Anti-Semitic assaults in the United States more than doubled last year, according to a recent report by the Anti-Defamation League. Incidents such as the Tree of Life Synagogue shooting in Pittsburgh last year, and the attack on the Chabad of Poway in San Diego last month, were referenced several times during a Holocaust Remembrance Day ceremony at Congregation Shaaray Shalom in West Hempstead on May 1.
“I think it’s important that we look back at what happened back then and ask what we can learn from it today,” said guest speaker Rabbi Joseph Potasnik, referring to the Holocaust, which his parents survived.
Potasnik, 72, the executive vice president of the state Board of Rabbis and a religious commentator for 1010 WINS radio, said that everyone has the responsibility to stand up against injustice and those who try to demonize others.
“It doesn’t matter whether you’re on the left or the right,” the rabbi said. “It doesn’t matter whether you’re in Congress or on campus. No one has the right to get away with it.”
The event was held in cooperation with the Holocaust Memorial and Tolerance Center of Nassau County, the Jewish Community Relations Council of Long Island and the Nassau County Commission on Human Rights. Rabbi Art Vernon, spiritual leader of Congregation Shaaray Shalom, said that it is important to reflect on anniversaries, such as the 80th anniversary of the start of World War II, to help people gain perspective.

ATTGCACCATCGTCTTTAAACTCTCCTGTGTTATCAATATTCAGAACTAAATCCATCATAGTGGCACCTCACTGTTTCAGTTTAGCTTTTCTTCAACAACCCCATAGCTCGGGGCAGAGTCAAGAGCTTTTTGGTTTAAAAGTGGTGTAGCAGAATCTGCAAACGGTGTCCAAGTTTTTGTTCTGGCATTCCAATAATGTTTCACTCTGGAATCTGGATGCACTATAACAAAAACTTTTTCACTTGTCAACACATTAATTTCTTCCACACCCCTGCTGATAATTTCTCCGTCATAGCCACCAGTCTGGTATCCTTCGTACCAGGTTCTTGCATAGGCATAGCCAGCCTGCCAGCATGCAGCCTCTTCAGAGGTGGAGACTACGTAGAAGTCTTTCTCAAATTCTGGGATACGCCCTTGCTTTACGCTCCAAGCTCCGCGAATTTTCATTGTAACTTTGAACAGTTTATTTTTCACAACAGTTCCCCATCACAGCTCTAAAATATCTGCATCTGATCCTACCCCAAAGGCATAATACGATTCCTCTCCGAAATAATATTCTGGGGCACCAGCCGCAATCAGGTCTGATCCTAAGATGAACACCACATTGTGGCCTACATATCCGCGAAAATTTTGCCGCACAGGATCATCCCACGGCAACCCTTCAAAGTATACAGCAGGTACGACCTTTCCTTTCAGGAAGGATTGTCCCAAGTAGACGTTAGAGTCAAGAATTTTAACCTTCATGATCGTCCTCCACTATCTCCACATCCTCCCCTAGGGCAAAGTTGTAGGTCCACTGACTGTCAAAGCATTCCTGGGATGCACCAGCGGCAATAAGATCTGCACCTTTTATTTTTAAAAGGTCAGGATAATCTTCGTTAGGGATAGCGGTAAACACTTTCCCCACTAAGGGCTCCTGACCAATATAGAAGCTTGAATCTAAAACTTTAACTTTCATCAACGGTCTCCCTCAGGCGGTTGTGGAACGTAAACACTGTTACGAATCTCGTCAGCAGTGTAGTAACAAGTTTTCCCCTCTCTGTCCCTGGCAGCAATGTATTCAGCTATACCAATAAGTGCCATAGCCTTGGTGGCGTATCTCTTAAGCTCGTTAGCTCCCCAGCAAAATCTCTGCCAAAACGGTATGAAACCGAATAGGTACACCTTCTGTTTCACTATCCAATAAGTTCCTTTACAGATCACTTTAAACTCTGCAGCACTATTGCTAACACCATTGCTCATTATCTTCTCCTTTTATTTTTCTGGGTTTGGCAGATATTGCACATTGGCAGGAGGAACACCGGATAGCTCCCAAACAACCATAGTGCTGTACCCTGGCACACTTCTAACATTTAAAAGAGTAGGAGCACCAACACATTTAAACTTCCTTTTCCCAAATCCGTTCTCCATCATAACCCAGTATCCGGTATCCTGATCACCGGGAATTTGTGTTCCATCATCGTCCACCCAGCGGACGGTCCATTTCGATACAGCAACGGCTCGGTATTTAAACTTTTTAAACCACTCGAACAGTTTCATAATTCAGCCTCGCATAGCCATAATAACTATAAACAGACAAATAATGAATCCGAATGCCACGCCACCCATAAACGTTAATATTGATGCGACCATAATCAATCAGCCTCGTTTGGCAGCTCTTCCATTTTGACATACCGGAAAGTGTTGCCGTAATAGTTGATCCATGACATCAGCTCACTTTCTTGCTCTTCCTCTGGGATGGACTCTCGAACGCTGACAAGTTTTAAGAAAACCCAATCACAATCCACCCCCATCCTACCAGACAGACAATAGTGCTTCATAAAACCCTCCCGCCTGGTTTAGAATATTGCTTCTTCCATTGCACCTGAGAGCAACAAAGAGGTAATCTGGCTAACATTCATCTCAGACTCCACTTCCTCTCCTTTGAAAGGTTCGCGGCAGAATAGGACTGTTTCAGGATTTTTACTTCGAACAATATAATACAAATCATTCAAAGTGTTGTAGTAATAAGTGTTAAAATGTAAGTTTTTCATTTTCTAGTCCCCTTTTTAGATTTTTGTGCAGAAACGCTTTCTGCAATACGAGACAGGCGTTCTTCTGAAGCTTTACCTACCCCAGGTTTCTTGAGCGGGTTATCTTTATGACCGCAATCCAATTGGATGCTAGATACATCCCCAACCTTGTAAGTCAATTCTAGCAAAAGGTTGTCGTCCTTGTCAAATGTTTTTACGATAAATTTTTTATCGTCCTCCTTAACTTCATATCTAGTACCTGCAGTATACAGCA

“We cannot help but think about our own day and age and what an important message remembering the Holocaust brings to us in light of the events that seem to bombard us almost daily,” Vernon said.
County Executive Laura Curran shared statistics showing the public’s lack of knowledge about the Holocaust. She said that 31 percent of Americans, including 41 percent of millennials, believe that two million or fewer Jews were killed in the Holocaust. In addition, 66 percent of millennials do not know that Auschwitz was a concentration camp. Curran said she believed that conspiracy theories on social media are one of the contributors to this trend.
“Holocaust skepticism is terrifyingly, steadily growing,” she said. “We have to acknowledge the sober reality that we have not eradicated anti-Semitism from this world. We must call out and condemn the rise of white supremacist violence that is targeting Jews, and we must call out those same forces of bigotry using the tools of dehumanization that threaten Jews, alongside immigrants, Muslims and other minority groups.”
Nassau Police Commissioner Patrick Ryder said that the county has taken steps to address safety at places of worship, including security cameras and training sessions on emergency situations.
“Hatred has no place in Nassau County,” Ryder said. “We fight gangs, we fights opioids, we fight general crime, but the safety of all of those that come to pray in their places of worship is where we should spend our time. We have your back.”
State Comptroller Thomas DiNapoli said that because of the increase in anti-Semitic incidents, this year’s ceremony took on renewed urgency and significance.
“To think that in 2019 that we would still be talking about synagogue shootings in Pittsburgh and California, we really have to shake our heads and say, ‘What is going on here?’” DiNapoli said. “This is a reminder for us, as citizens and people of goodwill, to not be indifferent, and to not turn the blind eye. We will be people of action.”
“There are those who seek to destroy us, but we are determined to live and love as proud Jews,” Potasnik said, “and, I would add, as proud members of every faith.”